Before the show, as we waited to be let into the venue, we noticed the makeup of the crowd standing behind us was a bit unusual for a Beastie Boys show. The majority of the audience was at least 25 years old and up. Midzi and I thought that a mature audience might mean a sophisticated show, but after the first song, we realized something was very wrong with the audience. I'm not sure what was going on. I suspect the audience was ill-informed and thought they were coming to a hip-hop show. There's no putting it delicately: the audience sucked balls. They booed the band during some of the instrumentals. We looked around us and thought, "What the hell is wrong with you people?!"

DSC01228The audience sucking balls was a true shame because the band were in high spirits. They came out with a lot of energy and spunk. Adam Horovitz was especially frisky. Midzi seemed to think he had enjoyed a few beers before the show, but I think he can be frisky without any influence. Even the normally stoic Adam Yauch was acting goofy.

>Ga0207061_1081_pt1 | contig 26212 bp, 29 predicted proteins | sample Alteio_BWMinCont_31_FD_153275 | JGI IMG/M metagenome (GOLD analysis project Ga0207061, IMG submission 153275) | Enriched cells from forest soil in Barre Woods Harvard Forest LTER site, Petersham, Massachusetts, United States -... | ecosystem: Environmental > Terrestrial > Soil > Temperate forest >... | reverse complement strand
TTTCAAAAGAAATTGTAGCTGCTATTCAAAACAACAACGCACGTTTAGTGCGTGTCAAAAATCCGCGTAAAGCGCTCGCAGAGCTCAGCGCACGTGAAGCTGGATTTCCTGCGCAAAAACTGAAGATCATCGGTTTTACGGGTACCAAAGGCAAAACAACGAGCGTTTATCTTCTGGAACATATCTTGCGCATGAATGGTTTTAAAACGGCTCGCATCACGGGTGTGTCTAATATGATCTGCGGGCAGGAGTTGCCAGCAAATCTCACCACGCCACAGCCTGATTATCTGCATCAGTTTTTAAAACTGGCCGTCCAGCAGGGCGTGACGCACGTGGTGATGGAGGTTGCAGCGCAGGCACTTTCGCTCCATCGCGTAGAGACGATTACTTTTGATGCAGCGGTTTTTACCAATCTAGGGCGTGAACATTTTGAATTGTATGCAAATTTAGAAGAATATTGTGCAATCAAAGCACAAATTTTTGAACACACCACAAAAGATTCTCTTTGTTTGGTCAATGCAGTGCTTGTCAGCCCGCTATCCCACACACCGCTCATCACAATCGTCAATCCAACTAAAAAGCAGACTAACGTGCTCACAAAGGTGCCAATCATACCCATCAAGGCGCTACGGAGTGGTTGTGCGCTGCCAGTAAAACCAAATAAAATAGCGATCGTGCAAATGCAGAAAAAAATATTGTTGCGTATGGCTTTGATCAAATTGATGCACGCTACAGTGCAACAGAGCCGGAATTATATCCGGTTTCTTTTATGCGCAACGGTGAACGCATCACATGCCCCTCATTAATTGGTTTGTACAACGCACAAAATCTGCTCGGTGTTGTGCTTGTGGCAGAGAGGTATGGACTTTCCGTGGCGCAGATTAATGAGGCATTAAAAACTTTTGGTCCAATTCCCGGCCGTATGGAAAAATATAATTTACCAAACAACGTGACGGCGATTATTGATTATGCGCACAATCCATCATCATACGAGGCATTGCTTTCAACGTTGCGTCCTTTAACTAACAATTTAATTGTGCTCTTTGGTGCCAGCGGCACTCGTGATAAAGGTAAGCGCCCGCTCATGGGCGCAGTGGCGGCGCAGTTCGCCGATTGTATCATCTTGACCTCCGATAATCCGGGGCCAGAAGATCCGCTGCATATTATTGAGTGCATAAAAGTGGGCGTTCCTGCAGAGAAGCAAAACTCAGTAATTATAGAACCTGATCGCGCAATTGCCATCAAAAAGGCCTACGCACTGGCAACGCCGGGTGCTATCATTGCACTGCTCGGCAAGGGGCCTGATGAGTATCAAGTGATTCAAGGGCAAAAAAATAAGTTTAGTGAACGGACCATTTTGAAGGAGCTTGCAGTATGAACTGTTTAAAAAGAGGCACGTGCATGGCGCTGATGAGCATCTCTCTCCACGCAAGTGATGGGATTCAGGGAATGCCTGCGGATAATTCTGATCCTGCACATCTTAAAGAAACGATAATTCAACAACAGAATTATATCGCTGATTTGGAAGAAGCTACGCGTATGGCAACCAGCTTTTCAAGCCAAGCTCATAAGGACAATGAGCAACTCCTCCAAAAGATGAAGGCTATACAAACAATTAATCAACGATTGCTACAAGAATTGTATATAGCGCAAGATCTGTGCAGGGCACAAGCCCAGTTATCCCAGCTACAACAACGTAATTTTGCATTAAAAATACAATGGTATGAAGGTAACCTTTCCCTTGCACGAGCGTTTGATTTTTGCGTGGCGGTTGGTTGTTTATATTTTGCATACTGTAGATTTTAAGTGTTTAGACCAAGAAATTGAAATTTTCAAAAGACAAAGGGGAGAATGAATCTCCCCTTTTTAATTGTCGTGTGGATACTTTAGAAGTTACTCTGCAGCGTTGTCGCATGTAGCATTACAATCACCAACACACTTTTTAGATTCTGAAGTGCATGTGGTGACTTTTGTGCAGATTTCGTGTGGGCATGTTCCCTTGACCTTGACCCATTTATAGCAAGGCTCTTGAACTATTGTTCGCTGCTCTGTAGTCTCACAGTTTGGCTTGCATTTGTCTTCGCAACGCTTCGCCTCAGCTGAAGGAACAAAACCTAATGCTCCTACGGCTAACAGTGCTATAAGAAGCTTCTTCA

For the first 20 minutes of the show, I felt the band were walking through their set, like they simply wanted to finish the show, hop on the bus, and get to the next city. The audience's strange, negative reaction to the instrumentals, however, seemed to be a challenge to them -- and they decided to take the challenge and do something special with the show. What could have been the worst show ever turned into something unique.

Despite the audience sucking, Horovitz spoke kindly to the audience frequently and tried to "soothe the beast." Before "Ricky's Theme," he spoke about how the song reminded him of a summer's day in which they would go to Ricky's lemonade stand. It was B Boys story time.

Horovitz also addressed the audience's constant chanting of "Ali Baba and the forty thieves." (The "Rhymin' & Stealin'" chant is what made me think the audience was ill-informed about the Gala Event.) With one eyebrow raised, Horovitz slyly said, "It must have been a big hit here." He told the audience that they would play it the next time they come to Cologne. (I don't think there will be a next time in Cologne.) He attempted to explain how the Gala Event was "something different," but the audience either didn't understand or didn't want to understand.

Horovitz took time to introduce each member of the band, pointing out where they were from. "Gardenia, Manhattan, Manhattan, Brooklyn, LA, and...?" He stopped and gave Mix Master Mike a questioned look, as if he wasn't sure what the proper answer was. Mix Master Mike answered "San Francisco."